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I know, Im sure in time it will be looked at. But Lloyds for example maximum age is 65 (70 if you can justify with the type of job you do). Some do 75 (santander etc) Halifax until very recently had no maximum age of their mortgages. So once over 70 if you have a pension to support the mortgage you could have one for as long as you liked. I took a case from the HSBC on that basis. she was a retired school teacher on a 30k a year pension. She had been on interest only with the hsbc but wanted to change to Repayment mortgage. However due to her age they would only give her a 6 year term. Which was totally not affordable. Halifax done a 25 year Repayment, That was less than 6 months ago. Yet if she came to me now I wouldnt be able to help. Thats the problem with these blanket changes. Some people will lose out where they want something but cant have it despite it making perfect sense.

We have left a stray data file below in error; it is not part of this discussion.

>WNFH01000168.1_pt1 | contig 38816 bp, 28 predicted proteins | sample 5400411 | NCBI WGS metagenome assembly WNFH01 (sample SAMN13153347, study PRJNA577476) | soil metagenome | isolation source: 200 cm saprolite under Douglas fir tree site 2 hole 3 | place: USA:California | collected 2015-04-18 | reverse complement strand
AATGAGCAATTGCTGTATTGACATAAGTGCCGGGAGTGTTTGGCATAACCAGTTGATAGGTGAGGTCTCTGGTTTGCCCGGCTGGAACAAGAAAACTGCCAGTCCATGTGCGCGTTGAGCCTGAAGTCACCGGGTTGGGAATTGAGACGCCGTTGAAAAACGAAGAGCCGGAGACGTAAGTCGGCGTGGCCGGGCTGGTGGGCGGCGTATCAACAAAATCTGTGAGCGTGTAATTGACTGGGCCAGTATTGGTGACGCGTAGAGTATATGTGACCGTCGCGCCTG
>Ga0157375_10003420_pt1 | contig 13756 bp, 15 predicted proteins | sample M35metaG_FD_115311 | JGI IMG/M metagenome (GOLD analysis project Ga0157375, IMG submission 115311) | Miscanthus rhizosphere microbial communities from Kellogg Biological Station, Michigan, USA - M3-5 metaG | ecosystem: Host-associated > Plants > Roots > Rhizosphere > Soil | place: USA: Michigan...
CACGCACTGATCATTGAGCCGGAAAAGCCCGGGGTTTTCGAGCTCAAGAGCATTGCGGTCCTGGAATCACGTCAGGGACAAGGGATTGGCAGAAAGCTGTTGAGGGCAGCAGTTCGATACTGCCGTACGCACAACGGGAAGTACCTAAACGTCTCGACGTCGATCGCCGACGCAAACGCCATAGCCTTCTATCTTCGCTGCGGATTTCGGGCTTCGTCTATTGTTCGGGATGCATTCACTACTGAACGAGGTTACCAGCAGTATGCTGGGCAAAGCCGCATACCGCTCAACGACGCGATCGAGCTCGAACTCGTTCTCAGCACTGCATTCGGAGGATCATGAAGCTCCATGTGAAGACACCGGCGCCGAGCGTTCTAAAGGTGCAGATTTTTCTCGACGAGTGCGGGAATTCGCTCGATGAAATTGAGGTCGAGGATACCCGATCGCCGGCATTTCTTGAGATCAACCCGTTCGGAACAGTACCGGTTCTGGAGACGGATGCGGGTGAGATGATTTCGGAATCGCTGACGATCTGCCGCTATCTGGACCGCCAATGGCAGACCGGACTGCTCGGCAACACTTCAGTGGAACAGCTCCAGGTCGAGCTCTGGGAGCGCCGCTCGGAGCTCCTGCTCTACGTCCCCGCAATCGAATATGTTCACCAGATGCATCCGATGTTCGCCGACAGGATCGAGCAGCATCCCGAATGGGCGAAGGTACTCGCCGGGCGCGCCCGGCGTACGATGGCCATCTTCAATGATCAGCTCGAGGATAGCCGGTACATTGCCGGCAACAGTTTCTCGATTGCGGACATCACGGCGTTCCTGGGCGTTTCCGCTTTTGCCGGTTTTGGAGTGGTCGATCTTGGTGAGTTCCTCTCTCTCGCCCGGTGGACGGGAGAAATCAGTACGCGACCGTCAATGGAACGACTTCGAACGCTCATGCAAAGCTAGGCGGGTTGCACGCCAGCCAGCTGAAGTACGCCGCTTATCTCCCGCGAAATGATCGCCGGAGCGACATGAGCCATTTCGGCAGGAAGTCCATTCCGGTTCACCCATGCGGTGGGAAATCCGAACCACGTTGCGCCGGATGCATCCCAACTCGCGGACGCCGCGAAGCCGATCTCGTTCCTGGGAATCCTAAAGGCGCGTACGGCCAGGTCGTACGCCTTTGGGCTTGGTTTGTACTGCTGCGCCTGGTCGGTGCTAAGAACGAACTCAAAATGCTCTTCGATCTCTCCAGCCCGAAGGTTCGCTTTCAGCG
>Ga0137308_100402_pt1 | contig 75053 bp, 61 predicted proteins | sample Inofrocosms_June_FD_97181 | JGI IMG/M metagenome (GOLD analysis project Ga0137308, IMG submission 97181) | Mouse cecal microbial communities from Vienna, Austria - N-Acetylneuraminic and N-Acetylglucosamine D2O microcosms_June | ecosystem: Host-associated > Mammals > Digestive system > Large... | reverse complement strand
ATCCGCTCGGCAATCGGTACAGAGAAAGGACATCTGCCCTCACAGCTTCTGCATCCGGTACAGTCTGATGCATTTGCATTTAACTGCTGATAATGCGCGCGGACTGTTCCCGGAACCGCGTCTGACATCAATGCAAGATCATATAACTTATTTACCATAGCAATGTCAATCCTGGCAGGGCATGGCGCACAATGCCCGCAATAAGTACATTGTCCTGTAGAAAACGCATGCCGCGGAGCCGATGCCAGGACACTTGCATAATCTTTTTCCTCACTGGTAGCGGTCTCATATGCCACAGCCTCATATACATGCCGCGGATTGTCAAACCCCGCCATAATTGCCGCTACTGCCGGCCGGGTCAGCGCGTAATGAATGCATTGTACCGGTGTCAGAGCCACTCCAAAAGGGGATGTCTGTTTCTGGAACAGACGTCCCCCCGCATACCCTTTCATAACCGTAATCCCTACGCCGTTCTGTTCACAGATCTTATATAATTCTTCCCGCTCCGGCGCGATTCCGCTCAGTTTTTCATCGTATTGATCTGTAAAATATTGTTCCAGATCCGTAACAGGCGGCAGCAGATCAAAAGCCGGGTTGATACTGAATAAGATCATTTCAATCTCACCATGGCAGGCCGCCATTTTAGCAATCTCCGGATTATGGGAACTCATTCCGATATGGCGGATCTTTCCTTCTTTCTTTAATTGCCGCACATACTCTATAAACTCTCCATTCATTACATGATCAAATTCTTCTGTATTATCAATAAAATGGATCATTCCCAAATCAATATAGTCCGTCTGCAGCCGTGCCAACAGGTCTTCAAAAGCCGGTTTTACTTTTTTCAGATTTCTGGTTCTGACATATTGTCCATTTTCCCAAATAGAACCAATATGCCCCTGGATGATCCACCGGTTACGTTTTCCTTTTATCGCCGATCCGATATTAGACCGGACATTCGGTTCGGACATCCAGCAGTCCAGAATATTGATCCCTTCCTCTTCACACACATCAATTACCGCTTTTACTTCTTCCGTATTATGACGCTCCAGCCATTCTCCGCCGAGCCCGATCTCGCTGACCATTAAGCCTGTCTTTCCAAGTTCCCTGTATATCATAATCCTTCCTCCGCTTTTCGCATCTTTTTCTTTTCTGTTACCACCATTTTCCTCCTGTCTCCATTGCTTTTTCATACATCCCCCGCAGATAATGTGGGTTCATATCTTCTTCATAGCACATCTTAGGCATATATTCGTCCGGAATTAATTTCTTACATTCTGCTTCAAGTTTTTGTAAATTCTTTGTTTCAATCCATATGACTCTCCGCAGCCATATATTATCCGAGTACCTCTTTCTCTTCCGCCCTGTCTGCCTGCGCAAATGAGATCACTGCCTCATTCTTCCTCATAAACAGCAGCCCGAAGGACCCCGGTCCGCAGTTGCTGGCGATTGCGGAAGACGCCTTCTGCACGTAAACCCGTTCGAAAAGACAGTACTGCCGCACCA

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I'm starting to believe that the FSA are actually serious about these new rules.

Then we could have a situation where house prices fall dramatically even with low IRs. And if IRs stay low the bonus would be fewer repossessions, which I'm in favour of because I don't actually like seeing people being repossessed.

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I think a serious percentage of mortgagees cannot afford to repay their mortgages, ever. They mainly plan to downsize when they retire. Of course, this relies on someone else taking on a mortgage they cannot afford to repay, ever, and in turn downsizing when they retire. If a new IO mortgage isn't available then a vital prop has been kicked away from the foundations of the whole pyramid scheme.

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If the checks really are random, they will work. You only need to take about 100 out of several million, to find if you have a systemic problem, probably less than that.